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Fox and Franken locked in title bout

News channel sues satirist over slogan used for book. The move in turn stirs interest.

August 15, 2003|Elizabeth Jensen and Renee Tawa | Times Staff Writers

NEW YORK — Perhaps Fox News Channel should have tracked Spike Lee's losing lawsuit against Viacom more closely before filing suit against comedian Al Franken's forthcoming book, "Lies and the Lying Liars Who Tell Them: A Fair and Balanced Look at the Right."

Just as Lee's suit gave the launch of Viacom's Spike cable channel a free publicity boost, the main beneficiary of Fox's legal action this week so far appears to be Franken's book, which, after the deluge of publicity, shot up the Amazon.com bestseller list to No. 1 by Wednesday and held that spot on Thursday. The book won't be published until Sept. 22.

Fox filed a lawsuit Monday seeking to stop Franken from using the trademarked Fox slogan "fair and balanced" in the title of the book, which is being published by Penguin Group USA's Dutton. But the action was really more of an attempt by Fox News to support its No. 1 talent, Bill O'Reilly, host of the top-rated prime-time "O'Reilly Factor."

Still smarting from a verbal dust-up with Franken in May, O'Reilly, according to people familiar with the situation lobbied strongly for the lawsuit.

A spokesman for Fox said O'Reilly, who has his own book, "Who's Looking Out for You" (Doubleday Broadway), coming out a day after Franken's, declined to comment. (O'Reilly's book was ranked 740 on Amazon.)

When Fox supports its talent, it goes all out. In the 8-inch-thick legal filing, Fox notes that "Franken has recently been described as a C-level political commentator who is increasingly unfunny. He's not a well-respected voice in American politics and appears to be shrill and unstable."

On the more serious topic of the legal issues, the lawsuit charges that the title "is likely to cause confusion among the public about whether Fox News has authorized or endorsed the book and about whether Franken is affiliated with Fox News Channel."

While many commentators have seen the suit merely as a publicity machine for the two sides, intellectual property experts have also emerged supporting both Fox and Dutton.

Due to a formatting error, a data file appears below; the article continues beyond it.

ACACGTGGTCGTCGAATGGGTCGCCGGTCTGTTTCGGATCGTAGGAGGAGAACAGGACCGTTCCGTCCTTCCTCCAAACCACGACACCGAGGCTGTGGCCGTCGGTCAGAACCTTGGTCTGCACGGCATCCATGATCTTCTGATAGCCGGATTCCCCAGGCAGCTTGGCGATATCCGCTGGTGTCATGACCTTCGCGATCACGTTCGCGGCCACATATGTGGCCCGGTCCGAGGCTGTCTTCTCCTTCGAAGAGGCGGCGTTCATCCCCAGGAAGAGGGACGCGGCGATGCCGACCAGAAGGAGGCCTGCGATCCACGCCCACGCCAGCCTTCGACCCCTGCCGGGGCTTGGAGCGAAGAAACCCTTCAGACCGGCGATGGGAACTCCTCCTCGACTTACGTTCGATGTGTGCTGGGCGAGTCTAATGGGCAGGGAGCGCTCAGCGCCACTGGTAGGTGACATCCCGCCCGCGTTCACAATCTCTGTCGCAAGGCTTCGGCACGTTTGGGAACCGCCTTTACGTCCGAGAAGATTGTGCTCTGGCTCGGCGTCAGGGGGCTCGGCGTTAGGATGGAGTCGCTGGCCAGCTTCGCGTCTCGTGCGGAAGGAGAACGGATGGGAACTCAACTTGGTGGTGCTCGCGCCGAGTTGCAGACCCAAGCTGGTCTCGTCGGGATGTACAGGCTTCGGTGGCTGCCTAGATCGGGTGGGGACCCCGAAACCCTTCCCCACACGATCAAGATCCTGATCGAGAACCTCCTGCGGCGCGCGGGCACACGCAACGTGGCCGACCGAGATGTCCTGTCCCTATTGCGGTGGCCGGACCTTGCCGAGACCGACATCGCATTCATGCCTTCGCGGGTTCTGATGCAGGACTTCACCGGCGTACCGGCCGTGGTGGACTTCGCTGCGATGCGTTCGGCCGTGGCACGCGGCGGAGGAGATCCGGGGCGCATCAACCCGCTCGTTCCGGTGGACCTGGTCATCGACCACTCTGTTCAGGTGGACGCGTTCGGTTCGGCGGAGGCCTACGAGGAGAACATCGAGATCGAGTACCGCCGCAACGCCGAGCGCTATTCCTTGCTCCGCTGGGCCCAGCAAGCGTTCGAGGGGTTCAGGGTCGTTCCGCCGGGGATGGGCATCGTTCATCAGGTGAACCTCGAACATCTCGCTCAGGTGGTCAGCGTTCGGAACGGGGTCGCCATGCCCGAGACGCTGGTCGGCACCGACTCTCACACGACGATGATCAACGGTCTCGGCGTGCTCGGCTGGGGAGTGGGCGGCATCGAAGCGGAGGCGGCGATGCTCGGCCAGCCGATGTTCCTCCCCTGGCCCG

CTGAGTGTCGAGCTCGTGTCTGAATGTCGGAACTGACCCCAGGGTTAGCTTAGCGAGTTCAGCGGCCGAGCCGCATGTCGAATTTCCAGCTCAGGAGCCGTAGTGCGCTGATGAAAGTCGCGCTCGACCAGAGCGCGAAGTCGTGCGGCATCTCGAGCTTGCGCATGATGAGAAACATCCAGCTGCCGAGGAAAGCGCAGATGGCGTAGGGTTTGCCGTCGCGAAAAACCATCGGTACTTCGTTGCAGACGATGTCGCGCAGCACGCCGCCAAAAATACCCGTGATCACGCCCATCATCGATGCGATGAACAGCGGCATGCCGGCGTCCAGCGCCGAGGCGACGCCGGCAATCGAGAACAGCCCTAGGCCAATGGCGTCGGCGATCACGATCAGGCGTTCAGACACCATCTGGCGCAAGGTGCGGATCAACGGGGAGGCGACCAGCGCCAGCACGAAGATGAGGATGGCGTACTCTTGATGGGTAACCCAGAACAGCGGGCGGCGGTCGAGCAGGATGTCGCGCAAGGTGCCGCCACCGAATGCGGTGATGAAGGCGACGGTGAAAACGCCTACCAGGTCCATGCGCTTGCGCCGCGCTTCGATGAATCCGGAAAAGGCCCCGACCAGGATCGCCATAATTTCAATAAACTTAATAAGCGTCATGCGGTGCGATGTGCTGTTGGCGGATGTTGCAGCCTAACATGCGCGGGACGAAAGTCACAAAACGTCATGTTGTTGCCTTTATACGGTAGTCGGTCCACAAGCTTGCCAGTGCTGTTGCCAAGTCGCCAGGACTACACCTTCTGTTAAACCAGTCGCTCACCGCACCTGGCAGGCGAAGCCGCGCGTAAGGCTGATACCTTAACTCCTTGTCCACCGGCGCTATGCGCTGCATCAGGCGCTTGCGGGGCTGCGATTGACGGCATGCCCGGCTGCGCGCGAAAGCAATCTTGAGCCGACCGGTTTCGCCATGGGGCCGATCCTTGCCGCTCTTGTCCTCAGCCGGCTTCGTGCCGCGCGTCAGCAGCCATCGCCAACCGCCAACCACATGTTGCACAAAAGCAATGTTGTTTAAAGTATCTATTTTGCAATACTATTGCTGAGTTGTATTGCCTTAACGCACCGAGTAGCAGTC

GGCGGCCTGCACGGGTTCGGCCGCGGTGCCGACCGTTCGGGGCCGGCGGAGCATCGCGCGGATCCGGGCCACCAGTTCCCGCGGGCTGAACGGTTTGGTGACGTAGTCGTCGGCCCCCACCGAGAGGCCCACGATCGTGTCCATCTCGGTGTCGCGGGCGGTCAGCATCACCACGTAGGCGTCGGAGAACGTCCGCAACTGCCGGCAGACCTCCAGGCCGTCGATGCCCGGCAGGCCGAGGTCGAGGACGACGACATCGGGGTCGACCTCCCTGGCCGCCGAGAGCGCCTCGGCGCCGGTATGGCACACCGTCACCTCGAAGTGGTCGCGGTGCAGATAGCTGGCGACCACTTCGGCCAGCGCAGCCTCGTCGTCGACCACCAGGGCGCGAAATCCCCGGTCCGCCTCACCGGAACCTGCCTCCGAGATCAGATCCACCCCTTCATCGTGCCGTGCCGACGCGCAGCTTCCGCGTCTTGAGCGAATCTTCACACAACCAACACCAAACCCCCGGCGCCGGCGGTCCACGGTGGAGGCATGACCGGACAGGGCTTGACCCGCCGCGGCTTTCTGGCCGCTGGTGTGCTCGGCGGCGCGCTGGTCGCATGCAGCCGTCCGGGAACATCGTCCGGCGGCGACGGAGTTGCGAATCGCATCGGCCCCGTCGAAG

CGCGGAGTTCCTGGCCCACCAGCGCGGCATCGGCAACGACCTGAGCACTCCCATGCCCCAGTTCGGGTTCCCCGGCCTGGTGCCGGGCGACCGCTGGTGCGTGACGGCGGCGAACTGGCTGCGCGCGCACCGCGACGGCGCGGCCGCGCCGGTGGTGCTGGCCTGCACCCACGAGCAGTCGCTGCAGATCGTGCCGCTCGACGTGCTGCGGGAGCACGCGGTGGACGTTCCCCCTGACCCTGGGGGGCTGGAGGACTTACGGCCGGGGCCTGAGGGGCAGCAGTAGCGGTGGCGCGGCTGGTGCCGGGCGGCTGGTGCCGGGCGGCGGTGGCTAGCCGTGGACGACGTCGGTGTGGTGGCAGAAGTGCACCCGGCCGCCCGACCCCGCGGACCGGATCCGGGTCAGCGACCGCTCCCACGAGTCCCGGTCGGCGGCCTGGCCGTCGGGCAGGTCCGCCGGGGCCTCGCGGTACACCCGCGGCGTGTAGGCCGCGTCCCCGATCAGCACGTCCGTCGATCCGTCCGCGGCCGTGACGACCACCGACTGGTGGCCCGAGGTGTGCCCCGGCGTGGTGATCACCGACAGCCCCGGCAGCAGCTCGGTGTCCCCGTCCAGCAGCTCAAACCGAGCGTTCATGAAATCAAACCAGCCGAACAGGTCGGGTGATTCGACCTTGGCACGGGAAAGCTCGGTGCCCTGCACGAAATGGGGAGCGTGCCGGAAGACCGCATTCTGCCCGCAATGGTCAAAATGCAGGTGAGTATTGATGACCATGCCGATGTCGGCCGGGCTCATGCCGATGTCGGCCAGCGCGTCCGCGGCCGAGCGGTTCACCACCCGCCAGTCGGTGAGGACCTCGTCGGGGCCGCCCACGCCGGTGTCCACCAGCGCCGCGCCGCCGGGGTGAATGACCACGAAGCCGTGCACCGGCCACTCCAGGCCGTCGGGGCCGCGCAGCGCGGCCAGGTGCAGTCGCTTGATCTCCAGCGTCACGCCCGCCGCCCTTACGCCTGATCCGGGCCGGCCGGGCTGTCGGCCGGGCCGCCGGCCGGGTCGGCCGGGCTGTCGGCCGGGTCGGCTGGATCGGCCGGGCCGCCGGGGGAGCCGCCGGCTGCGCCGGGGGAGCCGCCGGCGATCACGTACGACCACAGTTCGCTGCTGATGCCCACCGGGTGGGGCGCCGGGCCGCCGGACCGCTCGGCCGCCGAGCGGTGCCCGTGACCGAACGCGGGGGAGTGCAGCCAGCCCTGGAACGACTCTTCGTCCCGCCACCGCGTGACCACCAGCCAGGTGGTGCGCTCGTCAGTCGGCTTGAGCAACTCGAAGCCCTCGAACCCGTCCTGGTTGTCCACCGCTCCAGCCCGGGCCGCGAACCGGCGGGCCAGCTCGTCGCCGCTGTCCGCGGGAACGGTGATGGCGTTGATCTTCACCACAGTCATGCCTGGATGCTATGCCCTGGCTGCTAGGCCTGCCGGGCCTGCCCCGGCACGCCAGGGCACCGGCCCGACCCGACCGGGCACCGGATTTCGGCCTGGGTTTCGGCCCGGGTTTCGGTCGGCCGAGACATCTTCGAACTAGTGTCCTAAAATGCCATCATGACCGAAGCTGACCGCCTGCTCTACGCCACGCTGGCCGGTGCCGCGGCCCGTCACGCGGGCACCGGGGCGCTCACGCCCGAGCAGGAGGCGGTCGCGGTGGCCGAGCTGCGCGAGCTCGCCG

Not only does the book use the Fox slogan in its title, but O'Reilly's picture is on the cover. O'Reilly has known about the cover and has been seething about it ever since he and Franken got into a shouting match in Los Angeles on May 31 while on a panel at BookExpo America.

Before a crowd of 1,000 attendees, with the session televised live by cable's normally civilized C-SPAN2, Franken went on a rant against O'Reilly, accusing him of lying about his credentials. O'Reilly came back by calling Franken an "idiot."

The spat was the talk of the convention, said Charlotte Abbott, book news editor of Publishers Weekly. "People definitely felt that it was one of the more riveting pieces of showmanship at the show," she said.

Political columnist Molly Ivins was on the panel and watched the feud take off. In a phone interview, Ivins said she sensed the animosity backstage between the men. As she went to shake O'Reilly's hand, "He took my hand and just threw it away, whereupon I said, 'Hmmm. There seems to be a situation here.' "

O'Reilly had just spotted the cover of Franken's new book, which shows an unflattering image of O'Reilly. Afterward, during the panel, Franken appeared to be goading O'Reilly into a confrontation, Ivins said. "O'Reilly was sitting there boiling," she said. "Finally, he screams, 'Shut up, shut up!' Oh, believe me, this was not about publicity. O'Reilly was furious. It was clear that he had been mortally offended."

C-SPAN2 rebroadcast the program the next weekend, prompting three times the usual traffic to Book TV's Web site, the most site visits in its five-year history, said Connie Doebele, Book TV's executive producer.

On his morning radio show, O'Reilly subsequently insisted that he was through talking about Franken, who he said was just seeking publicity. But the lawsuit has only generated more chatter, including talk on Fox rival MSNBC. Anchor Dan Abrams on Tuesday introduced a debate on the subject by noting, "Fox News Channel apparently can't take a joke."

Franken, on vacation, wasn't available to comment, his publisher said, but he released a statement saying: "From everything I know about law regarding satire, I'm not worried. But I'd like to thank Fox for all the publicity. As far as the personal attacks go, when I read 'intoxicated or deranged' and 'shrill and unstable' in their complaint, I thought for a moment I was a Fox commentator."

Franken may indeed know something about satire; in 1996, his book "Rush Limbaugh Is a Big Fat Idiot" was itself parodied by J.P. Mauro (actually two Mauro brothers) in the book "Al Franken Is a Buck-Toothed Moron," which features a doctored Franken photo on the cover. The introduction to the book consists of letters purporting to be from Franken's lawyers, attempting to deny the authors the use of Franken's picture. Later in the book, the letters are described as fictitious.

Dutton is taking the suit seriously, releasing a statement that says, in part, that, "In trying to suppress Al Franken's book, [Fox parent] News Corp. is undermining 1st Amendment principles that protect all media by guaranteeing a free, open and vigorous debate of public issues. The attempt to keep the public from reading Franken's message is un-American and runs contrary to everything this country stands for."

The controversy won't hurt either book, said Abbott of Publishers Weekly. "I think it elevated both books to a higher degree of visibility. The kind of visibility that Franken is getting is extraordinary. It surprises me."

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